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Lansdowne College

Landsdown College born of local depression

The history of education in Portage la Prairie began in 1818 when the Bishop of St. Boniface opened a school in the Selkirk Colony. By 1820 an English school had opened near Fort Garry in what was to become Winnipeg. Both schools were originally under the control of the Earl of Selkirk, but from this point on education fell under the control of the churches.

In 1870 Manitoba’s firsts School Act was passed calling for a joint board equally made up of Protestants and Catholics. The trouble began on Oct. 1, 1876, when the Protestant half passed a resolution banning the Catholic half. This oddity had occurred because as the colony filled with immigrants lured from Britain, the majority turned out to be Protestant, and the majority rules but not without much dissension.

In 1890 the Greenway-Martin government brought into being a two part school system, with one department controlling the executive function and grants, the other appointed by the University of Manitoba with two members elected by teachers, controlling qualifications and text books.

Meanwhile its 1851 in Portage la Prairie and by now Peter Garrioch is holding classes from his log home close by St. Mary’s original Church. In 1853 the community built its first log school. This was the period before the ‘Canadians’, as they styled themselves, swelled the Metis population of the community and the teachers were Henry Laronde, Ben McKenzie and Joseph Tait. McKenzie and Thomas Cochrane operated an evening school for adults in 1860-61. It is of interest to see that the Metis population at this time comprised over 80% of the Manitoba population.

The original school house was rebuilt in 1866 with J.J. Setter as teacher. In 1869 that school was moved to a site east of our present bridge, 210 Portage Avenue, where it stands today having been used as a church and a private home. By 1869 the largest portion of the students were ‘Canadians’ and 1870 marked the opening of the school to the public. The last church employed teacher was Mr. Maloy and the first government paid teacher was Miss Whimster. After 1869 a log schoolhouse was built on the Island and old time residents talked of walking across the lake to school on the clumps of bulrushes! Apparently a later school house was built on the north shore of the Slough near the bridge.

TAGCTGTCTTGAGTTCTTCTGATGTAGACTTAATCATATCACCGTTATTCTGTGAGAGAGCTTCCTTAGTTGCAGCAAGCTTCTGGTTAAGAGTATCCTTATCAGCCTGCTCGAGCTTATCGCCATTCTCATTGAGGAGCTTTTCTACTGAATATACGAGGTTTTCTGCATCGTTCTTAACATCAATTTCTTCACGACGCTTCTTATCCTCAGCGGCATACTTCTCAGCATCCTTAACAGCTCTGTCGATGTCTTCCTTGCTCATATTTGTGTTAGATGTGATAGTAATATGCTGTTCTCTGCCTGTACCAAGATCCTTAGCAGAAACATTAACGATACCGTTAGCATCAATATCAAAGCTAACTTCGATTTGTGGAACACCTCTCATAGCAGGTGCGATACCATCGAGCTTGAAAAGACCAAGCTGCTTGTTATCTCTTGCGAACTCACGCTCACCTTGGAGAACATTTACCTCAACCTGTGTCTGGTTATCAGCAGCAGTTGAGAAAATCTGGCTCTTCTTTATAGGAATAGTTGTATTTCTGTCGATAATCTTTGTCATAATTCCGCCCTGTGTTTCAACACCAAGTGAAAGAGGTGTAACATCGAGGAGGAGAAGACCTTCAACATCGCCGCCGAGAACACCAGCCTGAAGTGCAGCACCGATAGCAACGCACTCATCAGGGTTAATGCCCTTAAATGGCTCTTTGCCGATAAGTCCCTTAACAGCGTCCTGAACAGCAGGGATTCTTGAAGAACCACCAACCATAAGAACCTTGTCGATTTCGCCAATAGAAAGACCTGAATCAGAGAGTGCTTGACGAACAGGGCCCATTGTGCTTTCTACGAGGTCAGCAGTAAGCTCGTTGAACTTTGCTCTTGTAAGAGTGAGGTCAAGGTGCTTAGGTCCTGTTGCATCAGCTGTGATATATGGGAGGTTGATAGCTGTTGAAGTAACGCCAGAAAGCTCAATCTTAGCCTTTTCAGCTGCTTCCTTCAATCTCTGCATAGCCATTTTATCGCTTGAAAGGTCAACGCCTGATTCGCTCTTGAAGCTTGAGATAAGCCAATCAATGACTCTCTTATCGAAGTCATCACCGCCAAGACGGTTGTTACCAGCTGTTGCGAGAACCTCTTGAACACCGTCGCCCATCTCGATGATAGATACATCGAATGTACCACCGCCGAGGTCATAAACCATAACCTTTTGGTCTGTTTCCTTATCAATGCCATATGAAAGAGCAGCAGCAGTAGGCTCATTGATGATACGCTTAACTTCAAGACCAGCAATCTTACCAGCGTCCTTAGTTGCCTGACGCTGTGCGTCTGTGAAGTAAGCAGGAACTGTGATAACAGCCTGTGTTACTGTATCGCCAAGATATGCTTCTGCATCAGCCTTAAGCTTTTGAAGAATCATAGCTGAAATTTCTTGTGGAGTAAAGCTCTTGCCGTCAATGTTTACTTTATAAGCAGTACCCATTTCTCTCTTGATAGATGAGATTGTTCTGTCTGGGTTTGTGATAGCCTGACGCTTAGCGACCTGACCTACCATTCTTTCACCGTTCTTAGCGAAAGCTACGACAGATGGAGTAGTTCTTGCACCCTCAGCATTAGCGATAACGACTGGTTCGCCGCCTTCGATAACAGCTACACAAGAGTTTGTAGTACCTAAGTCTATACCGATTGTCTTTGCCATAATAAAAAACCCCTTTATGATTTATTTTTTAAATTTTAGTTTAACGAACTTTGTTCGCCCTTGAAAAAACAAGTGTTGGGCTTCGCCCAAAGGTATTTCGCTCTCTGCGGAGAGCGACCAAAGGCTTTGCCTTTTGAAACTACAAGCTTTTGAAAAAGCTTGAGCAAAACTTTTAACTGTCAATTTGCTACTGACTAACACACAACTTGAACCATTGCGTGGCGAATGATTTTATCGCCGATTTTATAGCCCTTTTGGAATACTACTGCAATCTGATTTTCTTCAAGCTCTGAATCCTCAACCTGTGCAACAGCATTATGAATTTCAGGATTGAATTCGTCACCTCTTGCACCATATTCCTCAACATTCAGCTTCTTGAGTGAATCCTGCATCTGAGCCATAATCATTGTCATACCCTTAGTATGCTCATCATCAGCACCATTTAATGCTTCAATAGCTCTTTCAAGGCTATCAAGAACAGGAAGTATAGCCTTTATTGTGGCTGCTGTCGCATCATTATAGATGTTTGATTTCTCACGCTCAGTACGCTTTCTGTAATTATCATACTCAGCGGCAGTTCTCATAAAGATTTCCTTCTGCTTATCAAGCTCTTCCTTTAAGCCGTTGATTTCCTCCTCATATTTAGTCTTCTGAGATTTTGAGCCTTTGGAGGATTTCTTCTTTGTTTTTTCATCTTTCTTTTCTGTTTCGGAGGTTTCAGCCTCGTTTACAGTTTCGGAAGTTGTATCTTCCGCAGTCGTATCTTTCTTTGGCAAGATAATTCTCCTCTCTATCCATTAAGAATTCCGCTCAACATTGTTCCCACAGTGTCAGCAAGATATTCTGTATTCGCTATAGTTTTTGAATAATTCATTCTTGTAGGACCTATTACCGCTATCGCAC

Our burgeoning school system extended itself in 1882 to a collegiate department, but by 1883 the local boom had ended and Portage slid into bankruptcy. Initially the Mayor and Council resigned so they could not be served with a writ from the creditors. Things could not have been worse for this community that had sustained such large schemes for its future. In an attempt to keep a semblance of education in the Town, the School Board dismissed the higher paid male teachers to stave off economic collapse but by 1885 the collegiate department was closed.

With no education now available the town’s wealthier citizens, and there were some who had not over extended themselves into insolvency, sent their children off to Winnipeg, but this was a situation that could not long endure. A trip to Winnipeg at that time took three to four days and six to ten days in the winter. No one wanted to be so separated from their children.

Under the promotion of Reverend P. Franklin, this core of wealthy families rallied to build Landsdown College. This patrician college was also expected to attract affluent new immigrants to the strapped out community and help the residents to somehow pay off the enormous town deficit. At a public meeting the town’s gentry asked Joe Martin MP to lobby the Provincial Government to absorb the public debt that was crippling the community and as well collect the outstanding taxes in the town to get the public schools open. Landsdown was founded to prepare students in Law, Medicine, and set a professional exam for teachers. It also offered training in commercial branches, music, and set its goals to operate under the strictest moral and religious supervision. The town then had a large population of Scots who were staunchly Presbyterian and Methodist and they wanted their children to hew the mark. Next we will learn how this ideal college was to fare during the economic crash of 1893. It folded !


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